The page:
A review by Eric Arnett
The longlist for the 2020 Women’s Prize for Fiction has just been announced and Brunel’s creative writing supremo and Booker Prize-winning author, Bernadine Evaristo, has had her novel included.
The book tells the interconnected stories of 12 Black British women over the course of several decades. It raises timeless questions about feminism and race which have had little representation in British fiction. Large parts of the novel are set in London, yet all the characters have relationships with different parts of Britain and roots that extend from Ethiopia to the Caribbean.
Each woman is given her own section, almost a separate short story. First, we meet Amma, the character most resembling Evaristo herself, a radical feminist lesbian playwright in her fifties about to go to the first night of her latest play, ‘The Last Amazon of Dahomey’, at the National. The book returns to the celebratory after-party in its penultimate chapter, an occasion that brings together nearly all the characters. There is Yaz, Amma’s 19-year-old student daughter, and Dominique her lifelong ally. Her school friend Shirley, who has become a teacher, striving to help her more talented pupils. Among them is Carole, who after being raped as a teenager, takes control of her life, attends Cambridge and becomes a banker. Carole’s childhood friend LaTisha however, works in a supermarket and has three children by different fathers.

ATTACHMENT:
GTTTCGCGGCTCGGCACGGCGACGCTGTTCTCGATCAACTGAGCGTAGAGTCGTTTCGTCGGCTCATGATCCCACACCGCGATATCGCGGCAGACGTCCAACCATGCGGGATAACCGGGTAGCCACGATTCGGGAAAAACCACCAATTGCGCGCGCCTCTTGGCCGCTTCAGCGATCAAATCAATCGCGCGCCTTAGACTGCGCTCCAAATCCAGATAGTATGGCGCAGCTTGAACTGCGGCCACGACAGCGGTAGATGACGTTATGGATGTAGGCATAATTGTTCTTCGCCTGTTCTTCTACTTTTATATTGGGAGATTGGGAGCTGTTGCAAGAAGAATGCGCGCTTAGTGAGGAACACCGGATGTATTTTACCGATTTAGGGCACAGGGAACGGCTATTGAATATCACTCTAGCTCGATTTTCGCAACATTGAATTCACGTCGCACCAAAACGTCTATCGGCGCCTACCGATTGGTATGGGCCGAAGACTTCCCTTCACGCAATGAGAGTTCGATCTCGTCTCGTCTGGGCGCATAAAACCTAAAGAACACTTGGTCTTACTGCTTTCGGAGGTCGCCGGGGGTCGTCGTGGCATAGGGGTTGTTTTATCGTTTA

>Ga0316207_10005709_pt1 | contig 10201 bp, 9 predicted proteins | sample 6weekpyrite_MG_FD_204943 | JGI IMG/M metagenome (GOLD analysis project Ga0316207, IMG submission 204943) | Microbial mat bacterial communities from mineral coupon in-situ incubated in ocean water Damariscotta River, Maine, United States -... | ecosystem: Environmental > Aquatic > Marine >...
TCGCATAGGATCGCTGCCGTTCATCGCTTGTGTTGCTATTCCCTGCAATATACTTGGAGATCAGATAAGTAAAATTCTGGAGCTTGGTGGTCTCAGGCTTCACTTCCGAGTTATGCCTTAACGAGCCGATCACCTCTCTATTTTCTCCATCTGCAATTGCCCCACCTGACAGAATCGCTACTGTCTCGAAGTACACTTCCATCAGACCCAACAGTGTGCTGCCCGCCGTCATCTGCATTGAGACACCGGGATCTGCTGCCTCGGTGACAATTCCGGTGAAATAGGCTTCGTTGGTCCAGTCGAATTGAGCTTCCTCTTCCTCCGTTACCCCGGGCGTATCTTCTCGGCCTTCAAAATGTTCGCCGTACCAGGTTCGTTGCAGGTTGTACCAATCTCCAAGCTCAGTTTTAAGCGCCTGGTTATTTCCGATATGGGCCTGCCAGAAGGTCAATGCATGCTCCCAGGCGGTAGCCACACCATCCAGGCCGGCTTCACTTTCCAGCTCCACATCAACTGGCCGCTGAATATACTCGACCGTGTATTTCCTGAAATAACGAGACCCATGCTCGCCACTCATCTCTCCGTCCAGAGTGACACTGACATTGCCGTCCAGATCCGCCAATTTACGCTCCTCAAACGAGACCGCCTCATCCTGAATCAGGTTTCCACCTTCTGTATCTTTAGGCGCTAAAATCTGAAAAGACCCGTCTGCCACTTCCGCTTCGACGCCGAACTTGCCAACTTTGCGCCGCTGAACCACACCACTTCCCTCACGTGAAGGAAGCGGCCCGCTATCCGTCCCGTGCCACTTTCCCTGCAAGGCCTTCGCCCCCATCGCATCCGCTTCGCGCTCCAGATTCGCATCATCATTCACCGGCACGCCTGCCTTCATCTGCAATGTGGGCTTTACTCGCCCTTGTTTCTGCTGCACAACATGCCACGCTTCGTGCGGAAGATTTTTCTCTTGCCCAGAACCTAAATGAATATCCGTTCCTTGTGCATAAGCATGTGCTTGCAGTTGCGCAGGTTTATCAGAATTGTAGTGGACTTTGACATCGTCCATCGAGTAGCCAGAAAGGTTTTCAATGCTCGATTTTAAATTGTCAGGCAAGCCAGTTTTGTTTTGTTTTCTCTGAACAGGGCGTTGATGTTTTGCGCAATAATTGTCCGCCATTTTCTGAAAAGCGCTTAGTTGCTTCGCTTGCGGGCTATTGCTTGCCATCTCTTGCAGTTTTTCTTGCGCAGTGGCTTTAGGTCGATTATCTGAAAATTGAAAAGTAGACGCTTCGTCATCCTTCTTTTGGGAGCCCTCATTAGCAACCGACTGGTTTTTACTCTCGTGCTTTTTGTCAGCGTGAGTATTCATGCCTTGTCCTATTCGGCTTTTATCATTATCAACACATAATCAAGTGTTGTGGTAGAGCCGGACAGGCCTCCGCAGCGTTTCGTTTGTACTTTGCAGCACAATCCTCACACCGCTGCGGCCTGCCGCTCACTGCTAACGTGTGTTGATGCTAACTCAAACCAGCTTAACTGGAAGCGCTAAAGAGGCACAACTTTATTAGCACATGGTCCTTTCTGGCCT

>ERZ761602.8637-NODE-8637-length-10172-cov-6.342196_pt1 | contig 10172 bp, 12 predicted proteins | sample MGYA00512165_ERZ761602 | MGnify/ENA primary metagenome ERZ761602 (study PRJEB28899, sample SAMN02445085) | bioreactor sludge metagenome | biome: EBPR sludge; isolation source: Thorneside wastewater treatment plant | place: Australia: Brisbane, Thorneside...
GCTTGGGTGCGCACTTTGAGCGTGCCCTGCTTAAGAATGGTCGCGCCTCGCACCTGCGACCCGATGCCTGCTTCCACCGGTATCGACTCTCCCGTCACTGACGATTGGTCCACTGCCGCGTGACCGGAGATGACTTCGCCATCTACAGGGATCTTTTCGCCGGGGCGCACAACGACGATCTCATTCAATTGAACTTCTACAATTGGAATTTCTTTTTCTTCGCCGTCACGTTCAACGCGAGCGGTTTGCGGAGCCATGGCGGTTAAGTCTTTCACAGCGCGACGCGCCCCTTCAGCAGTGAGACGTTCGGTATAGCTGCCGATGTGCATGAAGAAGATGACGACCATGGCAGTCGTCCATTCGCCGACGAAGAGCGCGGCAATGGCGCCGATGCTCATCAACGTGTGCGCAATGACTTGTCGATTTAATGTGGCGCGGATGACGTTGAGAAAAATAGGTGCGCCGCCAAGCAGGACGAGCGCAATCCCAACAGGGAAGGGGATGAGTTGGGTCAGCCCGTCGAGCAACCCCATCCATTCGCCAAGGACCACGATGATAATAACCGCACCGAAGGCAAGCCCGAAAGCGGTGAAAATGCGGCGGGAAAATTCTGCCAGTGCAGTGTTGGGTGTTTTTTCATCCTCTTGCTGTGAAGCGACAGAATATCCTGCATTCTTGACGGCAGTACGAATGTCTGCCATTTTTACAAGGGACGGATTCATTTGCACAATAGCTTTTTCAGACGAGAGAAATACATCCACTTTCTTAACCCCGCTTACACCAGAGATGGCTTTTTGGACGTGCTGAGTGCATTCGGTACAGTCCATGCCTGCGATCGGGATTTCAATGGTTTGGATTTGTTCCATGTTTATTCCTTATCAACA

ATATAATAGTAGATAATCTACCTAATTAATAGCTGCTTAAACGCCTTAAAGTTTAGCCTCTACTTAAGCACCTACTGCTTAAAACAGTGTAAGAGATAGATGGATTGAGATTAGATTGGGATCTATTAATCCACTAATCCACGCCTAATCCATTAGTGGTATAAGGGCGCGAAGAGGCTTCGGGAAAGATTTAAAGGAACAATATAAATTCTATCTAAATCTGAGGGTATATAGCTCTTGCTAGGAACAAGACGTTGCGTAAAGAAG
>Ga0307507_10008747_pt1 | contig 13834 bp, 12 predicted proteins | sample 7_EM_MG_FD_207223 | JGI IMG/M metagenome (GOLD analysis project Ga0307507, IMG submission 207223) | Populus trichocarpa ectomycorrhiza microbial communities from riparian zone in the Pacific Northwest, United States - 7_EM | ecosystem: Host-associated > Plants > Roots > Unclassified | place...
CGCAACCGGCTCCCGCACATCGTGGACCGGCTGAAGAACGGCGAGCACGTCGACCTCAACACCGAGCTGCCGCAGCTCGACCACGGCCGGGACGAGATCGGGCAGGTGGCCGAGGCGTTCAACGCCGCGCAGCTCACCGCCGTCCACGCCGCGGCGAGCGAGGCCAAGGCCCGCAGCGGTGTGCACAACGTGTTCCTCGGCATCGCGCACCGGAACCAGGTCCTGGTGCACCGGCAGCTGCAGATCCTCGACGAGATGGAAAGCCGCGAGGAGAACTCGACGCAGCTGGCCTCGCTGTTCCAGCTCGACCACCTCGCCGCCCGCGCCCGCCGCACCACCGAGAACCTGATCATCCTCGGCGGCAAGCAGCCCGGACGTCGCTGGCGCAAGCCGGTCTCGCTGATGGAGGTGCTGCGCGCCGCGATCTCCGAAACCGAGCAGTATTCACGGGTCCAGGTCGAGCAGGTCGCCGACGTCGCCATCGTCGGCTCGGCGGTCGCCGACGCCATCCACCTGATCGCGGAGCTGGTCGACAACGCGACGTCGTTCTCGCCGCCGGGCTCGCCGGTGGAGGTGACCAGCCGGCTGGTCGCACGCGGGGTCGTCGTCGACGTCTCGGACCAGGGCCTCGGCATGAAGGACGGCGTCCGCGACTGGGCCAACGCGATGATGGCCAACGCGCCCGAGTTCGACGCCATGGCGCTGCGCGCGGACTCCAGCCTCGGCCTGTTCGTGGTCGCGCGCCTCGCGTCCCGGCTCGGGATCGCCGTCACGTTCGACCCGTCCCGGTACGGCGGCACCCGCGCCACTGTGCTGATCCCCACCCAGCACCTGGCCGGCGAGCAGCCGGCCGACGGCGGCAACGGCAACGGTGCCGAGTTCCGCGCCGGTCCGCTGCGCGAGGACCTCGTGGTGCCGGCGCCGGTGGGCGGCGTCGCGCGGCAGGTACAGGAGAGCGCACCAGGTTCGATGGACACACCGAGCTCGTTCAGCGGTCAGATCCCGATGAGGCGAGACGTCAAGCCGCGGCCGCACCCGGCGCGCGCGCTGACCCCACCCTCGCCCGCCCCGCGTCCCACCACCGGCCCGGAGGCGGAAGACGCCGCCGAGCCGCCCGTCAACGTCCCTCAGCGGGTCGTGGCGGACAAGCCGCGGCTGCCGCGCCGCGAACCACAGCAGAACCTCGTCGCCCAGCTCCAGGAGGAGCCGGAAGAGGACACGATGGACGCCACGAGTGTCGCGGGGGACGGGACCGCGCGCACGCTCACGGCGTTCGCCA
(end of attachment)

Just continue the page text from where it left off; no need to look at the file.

The text is written in a freestyle using commas, but no capitals to start sentences and no full stops or quotation marks. There are single word lines, mixing narration, dialogue and internal monologue which makes for fast, easy reading. Evaristo imparts a lot of information about her characters, what they eat, what clothes they wear and other identifiers. The novel raises questions of sexuality and race but is handled in a witty style.